The waves lick at our feet as the sand upon which we have built our foundation washes away to the depths of the sea. There is nothing left, no reason for living, no hope for the future, and no answers to the questions that burn within us. The time has come for us to either sink or swim. Which will it be?

These Six Destructive Ds—doubt, discouragement, distraction, lack of diligence, disobedience, and disbelief—all erode and destroy our faith.

— Kevin W. Pearson

How do we overcome self-doubt?

There is no medical cure for chronic self-doubt. It is always there, lying dormant until an unfortunate event causes it to rear its ugly head. Then, the only thing that will conquer it is connecting to a power beyond ourselves.

The problem, however, lies in our inability to believe. When we loose faith in ourselves, we also loose faith in others, even loosing faith in the very God who created us. We adopt an existential philosophy that death is the end, therefore, we did not exist before we came here. There is no such thing as right or wrong, good or evil, and it does not matter what we do with our lives.

This is a very dangerous place to find ourselves. It is in this state of denial that we do the most damage. Our wake-up call may be hitting rock bottom. In his book, The Walk, Richard Paul Evans tells the story of fictional character, Alan Christoffersen, ad executive in Seattle, Washington.

Alan's wife is injured in a horse riding accident and eventually looses her life. While he is dealing with this tragedy, his business partner steals his company. The financial devastation leaves him unemployed and homeless.

Alan's journey to oblivion and back is the story of him conquering self-doubt and finding faith in himself, others, and God. A compelling story, it gives us an idea of what we must go through in order to conquer self-doubt in our own lives.

When we feel the unconditional love of God, the veins of our soul are cleansed.
When we feel the unconditional love of God, the veins of our soul are cleansed.

Standing at the crossroads

Evan's book tells how time and again, Christofferson stands at a crossroads where he can either go with self-doubt and continue in a path of self-destruction, or make the choice to believe. We, too, in our lives, have this opportunity daily. For only a split second, we see before us the fork in the path.

We know where the path of self-doubt leads, and the end is not a pretty one. Exercising faith is taking the path away from self-doubt into the unknown. We may not know what lies ahead but we see the light beckoning us onward. Only as we take that step into the unknown will the path continue to be lighted, leading us onward.

As our confidence in ourselves increases, we feel the cleansing power of the unconditional love of God pouring into our souls. It gradually washes away the grunge of self-doubt, and feeds us with the life-giving nutrients for which we have been starved.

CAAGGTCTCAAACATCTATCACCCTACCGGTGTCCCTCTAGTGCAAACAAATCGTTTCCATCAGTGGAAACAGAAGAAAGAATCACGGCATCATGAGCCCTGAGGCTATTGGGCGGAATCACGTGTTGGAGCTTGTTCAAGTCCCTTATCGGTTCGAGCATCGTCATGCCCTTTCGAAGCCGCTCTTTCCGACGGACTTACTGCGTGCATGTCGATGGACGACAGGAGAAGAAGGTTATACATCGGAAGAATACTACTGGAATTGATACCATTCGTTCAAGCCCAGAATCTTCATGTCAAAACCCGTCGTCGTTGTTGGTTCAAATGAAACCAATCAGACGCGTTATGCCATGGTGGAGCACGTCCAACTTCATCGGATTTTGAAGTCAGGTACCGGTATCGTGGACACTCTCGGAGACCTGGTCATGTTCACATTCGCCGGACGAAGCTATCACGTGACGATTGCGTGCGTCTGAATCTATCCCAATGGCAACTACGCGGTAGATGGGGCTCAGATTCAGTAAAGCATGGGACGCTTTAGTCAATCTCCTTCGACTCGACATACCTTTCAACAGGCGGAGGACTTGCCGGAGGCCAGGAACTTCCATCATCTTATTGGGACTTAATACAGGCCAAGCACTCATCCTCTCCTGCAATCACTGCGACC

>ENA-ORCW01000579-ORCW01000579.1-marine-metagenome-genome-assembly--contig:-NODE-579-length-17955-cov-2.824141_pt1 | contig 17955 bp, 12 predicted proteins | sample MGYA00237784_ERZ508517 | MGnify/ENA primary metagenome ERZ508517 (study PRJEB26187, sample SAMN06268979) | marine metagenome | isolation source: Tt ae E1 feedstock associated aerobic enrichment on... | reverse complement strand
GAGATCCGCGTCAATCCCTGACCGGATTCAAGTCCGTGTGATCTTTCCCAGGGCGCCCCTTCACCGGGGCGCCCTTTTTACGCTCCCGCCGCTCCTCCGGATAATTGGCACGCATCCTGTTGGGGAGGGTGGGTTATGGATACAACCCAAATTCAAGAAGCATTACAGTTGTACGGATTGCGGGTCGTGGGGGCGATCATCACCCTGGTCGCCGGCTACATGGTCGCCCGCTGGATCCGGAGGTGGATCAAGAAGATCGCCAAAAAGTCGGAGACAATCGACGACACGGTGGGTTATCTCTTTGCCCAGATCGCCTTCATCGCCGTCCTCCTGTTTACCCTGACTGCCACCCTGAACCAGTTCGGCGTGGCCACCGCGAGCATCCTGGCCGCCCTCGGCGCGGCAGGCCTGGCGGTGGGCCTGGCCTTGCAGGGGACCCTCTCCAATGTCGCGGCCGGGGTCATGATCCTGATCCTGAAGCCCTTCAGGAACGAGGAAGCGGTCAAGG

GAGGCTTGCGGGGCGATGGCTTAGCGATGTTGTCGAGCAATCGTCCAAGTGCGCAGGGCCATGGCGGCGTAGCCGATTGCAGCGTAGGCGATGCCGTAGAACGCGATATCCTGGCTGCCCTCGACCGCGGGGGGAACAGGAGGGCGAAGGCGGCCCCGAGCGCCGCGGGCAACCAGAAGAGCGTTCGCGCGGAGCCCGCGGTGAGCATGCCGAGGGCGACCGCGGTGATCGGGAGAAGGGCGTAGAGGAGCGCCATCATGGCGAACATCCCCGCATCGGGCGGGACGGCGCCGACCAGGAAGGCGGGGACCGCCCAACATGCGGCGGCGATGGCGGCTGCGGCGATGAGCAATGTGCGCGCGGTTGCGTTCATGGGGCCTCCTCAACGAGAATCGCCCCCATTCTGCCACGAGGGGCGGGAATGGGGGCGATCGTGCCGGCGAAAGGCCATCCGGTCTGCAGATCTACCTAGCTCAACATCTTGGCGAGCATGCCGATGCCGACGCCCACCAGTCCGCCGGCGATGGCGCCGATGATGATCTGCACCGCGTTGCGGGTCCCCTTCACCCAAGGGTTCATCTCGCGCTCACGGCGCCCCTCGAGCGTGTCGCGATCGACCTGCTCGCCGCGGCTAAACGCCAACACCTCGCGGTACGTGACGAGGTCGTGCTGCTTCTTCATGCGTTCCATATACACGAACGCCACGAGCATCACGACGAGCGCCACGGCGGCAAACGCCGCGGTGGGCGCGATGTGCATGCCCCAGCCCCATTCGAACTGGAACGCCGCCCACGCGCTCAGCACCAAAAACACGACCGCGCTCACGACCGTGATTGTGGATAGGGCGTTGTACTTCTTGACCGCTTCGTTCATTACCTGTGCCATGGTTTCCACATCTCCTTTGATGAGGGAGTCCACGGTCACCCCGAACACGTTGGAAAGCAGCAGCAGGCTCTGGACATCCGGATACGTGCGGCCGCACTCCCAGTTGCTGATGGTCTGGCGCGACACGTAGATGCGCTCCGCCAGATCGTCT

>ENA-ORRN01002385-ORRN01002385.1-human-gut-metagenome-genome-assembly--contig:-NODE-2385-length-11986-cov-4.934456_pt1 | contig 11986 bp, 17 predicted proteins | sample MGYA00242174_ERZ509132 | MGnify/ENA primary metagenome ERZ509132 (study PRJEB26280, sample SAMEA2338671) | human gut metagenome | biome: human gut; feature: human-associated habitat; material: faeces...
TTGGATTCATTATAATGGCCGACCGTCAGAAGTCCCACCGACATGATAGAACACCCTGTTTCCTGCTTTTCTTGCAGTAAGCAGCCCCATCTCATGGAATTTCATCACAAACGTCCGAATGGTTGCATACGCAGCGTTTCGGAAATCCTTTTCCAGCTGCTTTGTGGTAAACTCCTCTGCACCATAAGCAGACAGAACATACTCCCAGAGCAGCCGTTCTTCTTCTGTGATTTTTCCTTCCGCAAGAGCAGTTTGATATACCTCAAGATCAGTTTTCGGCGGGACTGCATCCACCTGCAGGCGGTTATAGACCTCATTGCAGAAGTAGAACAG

The way is not easy. There will continue to be forks in the road where we must make difficult choices, but the way becomes more clear, and our ability to choose it stronger as we go along. We learn from our mistakes and rejoice in our successes as we depend upon our Savior to strengthen and help us.

The decision to believe is the most important choice we ever make.

— L. Whitney Clayton

Like Christoffersen, each one of us has within us the ability to believe. Putting our faith and trust in God is not a single event, rather a daily choice that we make. The atoning sacrifice of his Son, Jesus Christ is not just for those who sin. It is for everyone: the hurting, the lonely, the confused, the angry, and the depressed.

Jesus Christ is the embodiment of God's unconditional love. He suffered all that we might be able to turn to him in our daily walk. Just knowing that he felt as we feel, that he suffered as we suffer, and he loves us, no matter what, gives us strength to believe.

The love of God is the only constant in this world of change. Basing our worth upon his unconditional love is the only way we will make it through. It is the only foundation made of solid rock upon which we can build and not fall.

Self-doubt is nothing more than a illusion, a dark cloud that blinds us from our true worth as sons and daughters of God. When we realize this, and take the time to open our eyes, we will find that which we truly seek: peace and happiness. The time we take daily to sit at his table and feast upon his word fills us with a realization that there is a way. He is the way!

*Moroni is found in the Book of Mormon, published by The Church of Jesus Christ of Latter-day Saints.

Belief in a power beyond our own allows self-doubt to be dispelled.
Belief in a power beyond our own allows self-doubt to be dispelled.

© 2016 Denise W Anderson